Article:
Home

thumbnail
0 comment

Job Hunting - How…

Job hunting involves more than searching for open positions and sending your CV to employers. You also need to make sure you’re a good fit for the job, can catch the hiring manager’s attention and are well-prepared to answer interview questions. Here are 14 tips that you can use to improve your chances of finding the job you are looking for: Know your career goals. Plan ahead. Get CV and cover letter help. Use all job search resources. Research companies. Apply with confidence. Succeed in your current job. Network regularly. Identify examples of your skills. Prepare for interviews. Follow up. Expand your skills. If You’re Not on LinkedIn, You Very Nearly Don’t Exist Your Thank You Matters   1.  Know your career goals. First, identify the type of career you want. This is particularly important for people entering the workforce for the first time or changing careers. Get recommendations from family, professors, a career coach or former co-workers. Make sure you have a clear and realistic goal, determine how you plan to reach it and note what qualifies you for that career path. These steps can help you narrow your job search to positions you are passionate about and will help you advance professionally. 2.  Plan ahead. Organize yourself and your schedule to search for jobs more efficiently. Determine how many hours per day or what days of the week..

Read More
thumbnail
0 comment

CV Templates & Cover…

How to Write a Cover Letter You should always include a cover letter with your application even if the employer doesn’t ask you for one.  Why? Well, it’s a fantastic way to add information that doesn’t fit into a CV.  It will also help to give your  application a bit more ‘personality’. When it comes to cover letters, most employers look for the following: Tailored skills from the job description Well written and formatted content Further details from information in your CV (but NOT a direct copy) The ‘value’ you would bring to the organisation. In other words, why should we hire you? Perfect spelling & grammar (there is no excuse for misspelling as a simple spell check should eliminate this). A reflection of your personality Top Cover Letter Tips Get the Balance Right There is a fine line between being confident and being arrogant. At the same time,  you have to showcase your skill and experience.  For example, saying “Although I don’t have vast experience as a leader, I have led teams in the absence of supervisors”, won’t impress anyone. It is better to say “I have led teams for 10 years in various phases in my organisation and gained [skill X] during each occasion.” Pick at least 3 of  the qualities mentioned in the job application and briefly refer to them in your cover letter. Stick to the..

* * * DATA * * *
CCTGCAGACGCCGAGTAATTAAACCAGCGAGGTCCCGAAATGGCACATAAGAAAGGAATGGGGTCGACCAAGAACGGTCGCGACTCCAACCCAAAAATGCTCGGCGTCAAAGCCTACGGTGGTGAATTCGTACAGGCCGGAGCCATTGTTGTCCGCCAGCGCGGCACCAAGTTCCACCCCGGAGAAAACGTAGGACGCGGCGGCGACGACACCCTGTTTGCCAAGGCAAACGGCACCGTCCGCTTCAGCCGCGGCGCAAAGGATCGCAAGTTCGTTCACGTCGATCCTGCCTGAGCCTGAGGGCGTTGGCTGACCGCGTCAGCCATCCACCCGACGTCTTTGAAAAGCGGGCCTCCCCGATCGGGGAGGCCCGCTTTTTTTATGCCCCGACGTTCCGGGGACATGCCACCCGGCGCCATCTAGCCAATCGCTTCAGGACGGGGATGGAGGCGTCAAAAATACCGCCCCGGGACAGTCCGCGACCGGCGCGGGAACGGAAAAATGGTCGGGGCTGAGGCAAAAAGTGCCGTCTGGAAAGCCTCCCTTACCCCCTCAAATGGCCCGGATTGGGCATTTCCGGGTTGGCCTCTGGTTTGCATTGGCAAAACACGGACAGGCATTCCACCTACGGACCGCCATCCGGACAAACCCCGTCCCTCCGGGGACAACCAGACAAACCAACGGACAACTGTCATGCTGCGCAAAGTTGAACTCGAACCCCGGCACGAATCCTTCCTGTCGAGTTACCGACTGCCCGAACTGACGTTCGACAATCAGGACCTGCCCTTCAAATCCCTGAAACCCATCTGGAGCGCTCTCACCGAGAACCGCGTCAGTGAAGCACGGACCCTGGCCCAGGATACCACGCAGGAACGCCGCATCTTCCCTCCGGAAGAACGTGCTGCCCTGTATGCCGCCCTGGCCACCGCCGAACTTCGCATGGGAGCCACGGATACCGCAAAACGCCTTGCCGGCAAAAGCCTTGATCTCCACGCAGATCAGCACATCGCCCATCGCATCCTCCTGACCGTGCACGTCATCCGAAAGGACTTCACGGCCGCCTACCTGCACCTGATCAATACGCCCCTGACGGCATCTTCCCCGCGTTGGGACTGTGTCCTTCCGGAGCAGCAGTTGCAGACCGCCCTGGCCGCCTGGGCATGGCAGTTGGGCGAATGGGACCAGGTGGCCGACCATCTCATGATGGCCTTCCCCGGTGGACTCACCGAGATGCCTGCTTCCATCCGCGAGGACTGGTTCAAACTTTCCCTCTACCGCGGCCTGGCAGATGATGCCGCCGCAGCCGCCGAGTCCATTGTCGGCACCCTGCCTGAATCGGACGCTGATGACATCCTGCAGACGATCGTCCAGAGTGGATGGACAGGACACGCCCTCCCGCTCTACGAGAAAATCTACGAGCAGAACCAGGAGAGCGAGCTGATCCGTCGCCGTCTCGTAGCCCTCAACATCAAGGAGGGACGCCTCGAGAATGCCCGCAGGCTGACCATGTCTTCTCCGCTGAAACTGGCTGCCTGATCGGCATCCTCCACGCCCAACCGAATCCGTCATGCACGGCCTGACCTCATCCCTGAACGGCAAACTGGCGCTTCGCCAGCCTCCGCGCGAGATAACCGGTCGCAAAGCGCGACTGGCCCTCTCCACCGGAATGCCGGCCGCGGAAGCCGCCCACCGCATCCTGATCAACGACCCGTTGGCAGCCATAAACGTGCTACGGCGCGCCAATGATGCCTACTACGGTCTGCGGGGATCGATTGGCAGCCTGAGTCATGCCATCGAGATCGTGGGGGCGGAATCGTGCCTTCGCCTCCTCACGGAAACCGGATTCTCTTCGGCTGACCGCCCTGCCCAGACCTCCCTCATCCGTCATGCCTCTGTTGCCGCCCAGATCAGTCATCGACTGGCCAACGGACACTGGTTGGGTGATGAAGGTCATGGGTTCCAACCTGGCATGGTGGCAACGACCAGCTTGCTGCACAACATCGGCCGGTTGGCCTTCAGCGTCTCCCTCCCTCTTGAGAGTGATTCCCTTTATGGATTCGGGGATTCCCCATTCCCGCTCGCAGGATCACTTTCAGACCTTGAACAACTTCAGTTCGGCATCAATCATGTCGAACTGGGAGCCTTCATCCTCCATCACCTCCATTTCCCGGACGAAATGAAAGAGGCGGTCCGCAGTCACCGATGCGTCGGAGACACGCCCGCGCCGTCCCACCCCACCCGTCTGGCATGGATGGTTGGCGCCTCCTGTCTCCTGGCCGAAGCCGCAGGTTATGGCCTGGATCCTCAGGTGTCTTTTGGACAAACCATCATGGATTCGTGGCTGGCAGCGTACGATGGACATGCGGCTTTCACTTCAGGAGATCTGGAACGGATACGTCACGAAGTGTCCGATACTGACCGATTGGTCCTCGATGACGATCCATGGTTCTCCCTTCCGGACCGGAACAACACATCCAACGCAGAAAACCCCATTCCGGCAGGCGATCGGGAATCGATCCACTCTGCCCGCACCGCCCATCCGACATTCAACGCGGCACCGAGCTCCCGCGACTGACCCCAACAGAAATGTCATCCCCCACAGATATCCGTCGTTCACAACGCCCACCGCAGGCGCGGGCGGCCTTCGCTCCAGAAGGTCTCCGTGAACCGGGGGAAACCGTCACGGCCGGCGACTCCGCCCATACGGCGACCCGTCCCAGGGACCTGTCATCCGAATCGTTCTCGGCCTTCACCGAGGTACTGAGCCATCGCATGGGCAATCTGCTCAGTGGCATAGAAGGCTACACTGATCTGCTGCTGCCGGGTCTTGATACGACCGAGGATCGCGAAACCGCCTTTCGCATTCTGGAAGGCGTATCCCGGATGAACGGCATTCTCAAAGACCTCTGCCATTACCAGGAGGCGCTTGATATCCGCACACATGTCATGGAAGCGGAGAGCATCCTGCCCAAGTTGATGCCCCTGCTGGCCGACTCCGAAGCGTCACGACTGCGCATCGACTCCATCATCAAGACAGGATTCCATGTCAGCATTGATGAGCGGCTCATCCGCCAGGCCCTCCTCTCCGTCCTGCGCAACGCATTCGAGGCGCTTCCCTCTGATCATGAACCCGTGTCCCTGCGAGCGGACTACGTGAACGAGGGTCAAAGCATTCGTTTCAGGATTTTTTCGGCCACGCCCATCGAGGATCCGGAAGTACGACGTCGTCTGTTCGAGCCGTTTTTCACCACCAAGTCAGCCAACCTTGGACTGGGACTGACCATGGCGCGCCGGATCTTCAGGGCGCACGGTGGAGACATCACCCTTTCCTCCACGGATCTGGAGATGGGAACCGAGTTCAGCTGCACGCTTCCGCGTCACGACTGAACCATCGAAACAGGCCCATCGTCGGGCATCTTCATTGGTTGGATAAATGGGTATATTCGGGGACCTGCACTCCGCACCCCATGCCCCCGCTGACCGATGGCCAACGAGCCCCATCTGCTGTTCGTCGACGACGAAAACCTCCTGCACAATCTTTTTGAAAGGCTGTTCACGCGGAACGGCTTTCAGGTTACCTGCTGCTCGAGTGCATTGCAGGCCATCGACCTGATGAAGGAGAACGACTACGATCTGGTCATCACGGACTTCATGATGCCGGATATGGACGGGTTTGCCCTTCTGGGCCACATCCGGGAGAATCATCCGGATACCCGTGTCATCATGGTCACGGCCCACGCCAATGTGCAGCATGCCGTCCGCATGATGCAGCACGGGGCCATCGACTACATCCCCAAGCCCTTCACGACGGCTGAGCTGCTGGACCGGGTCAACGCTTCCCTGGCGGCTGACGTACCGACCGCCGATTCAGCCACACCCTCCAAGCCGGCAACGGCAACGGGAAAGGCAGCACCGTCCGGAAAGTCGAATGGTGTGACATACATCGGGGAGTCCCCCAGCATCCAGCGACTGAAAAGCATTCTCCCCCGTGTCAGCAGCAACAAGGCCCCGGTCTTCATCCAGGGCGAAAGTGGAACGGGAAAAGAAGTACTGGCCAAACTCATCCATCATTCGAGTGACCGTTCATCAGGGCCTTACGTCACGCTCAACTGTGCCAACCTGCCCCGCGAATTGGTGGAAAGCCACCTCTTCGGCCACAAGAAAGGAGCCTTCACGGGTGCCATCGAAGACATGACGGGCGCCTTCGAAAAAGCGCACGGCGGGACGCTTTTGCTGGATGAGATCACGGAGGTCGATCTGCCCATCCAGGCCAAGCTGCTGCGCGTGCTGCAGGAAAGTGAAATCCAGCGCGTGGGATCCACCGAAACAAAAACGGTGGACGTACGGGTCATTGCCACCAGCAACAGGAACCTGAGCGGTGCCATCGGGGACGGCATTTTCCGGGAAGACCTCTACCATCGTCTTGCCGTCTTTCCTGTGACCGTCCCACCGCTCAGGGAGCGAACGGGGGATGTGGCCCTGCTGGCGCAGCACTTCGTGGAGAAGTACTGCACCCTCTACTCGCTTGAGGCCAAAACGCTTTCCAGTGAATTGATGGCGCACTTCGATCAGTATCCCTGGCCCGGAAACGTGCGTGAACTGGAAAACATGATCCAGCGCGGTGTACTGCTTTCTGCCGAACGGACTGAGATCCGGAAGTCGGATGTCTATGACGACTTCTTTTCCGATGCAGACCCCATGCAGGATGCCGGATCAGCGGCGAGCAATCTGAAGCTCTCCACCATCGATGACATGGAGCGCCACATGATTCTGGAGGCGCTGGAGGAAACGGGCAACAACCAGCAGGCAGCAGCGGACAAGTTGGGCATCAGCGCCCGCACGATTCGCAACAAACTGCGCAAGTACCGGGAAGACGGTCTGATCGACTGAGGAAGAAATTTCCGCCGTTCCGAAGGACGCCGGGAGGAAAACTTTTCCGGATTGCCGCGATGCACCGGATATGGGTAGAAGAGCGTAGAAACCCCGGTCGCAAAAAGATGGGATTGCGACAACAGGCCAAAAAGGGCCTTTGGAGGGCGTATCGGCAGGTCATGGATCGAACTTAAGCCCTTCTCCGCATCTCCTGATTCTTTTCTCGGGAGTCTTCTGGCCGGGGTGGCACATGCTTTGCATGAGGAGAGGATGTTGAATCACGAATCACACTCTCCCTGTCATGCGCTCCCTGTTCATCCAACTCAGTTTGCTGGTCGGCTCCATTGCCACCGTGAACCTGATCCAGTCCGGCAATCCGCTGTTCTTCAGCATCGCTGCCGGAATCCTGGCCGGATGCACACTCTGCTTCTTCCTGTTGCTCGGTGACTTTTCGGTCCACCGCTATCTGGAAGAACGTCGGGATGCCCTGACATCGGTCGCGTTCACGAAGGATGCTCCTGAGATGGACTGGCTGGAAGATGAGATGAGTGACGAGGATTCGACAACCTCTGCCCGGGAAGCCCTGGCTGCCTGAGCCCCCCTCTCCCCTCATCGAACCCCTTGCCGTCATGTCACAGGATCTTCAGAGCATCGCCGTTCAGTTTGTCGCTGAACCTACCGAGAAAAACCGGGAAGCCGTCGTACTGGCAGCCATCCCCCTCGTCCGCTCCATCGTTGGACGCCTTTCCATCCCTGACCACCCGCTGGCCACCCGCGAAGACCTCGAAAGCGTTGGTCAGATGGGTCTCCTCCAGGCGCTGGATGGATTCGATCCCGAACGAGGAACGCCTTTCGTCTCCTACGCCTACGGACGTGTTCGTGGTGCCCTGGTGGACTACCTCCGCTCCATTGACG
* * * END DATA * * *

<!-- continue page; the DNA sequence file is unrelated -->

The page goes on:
Read More
thumbnail
0 comment

Interview Tips

1. Research the industry and company. An interviewer may ask you what you know about the company and their activities, their position in its industry, who the firm's competitors are, what its competitive advantages are, and how it should best go forward.  Focus your job search and specifically the industry in which the company operates. Be well versed in what the company does and sells. Look up the companies websites and google them to find out any noteworthy news has appeared in the media in recent times. 2. Get Ready Ahead of Time Don't wait until the last minute to pick out an interview outfit, print extra copies of your resume, or find a notepad and pen. Have one good interview outfit ready, so you can interview on short notice without having to worry about what to wear. Not only will planning out everything (from what shoes you will wear, to how you’ll style your hair, to what time you will leave and how you’ll get there) buy you time in the morning, it can help reduce job search anxiety, and it will also save you from having to make decisions, which means you can use that brainpower for your interview. If you're interviewing virtually, have all the technology set and ready in advance. Do a trial run to be sure everything is working properly, and you're comfortable with it...

Read More
thumbnail
0 comment

The steps to video…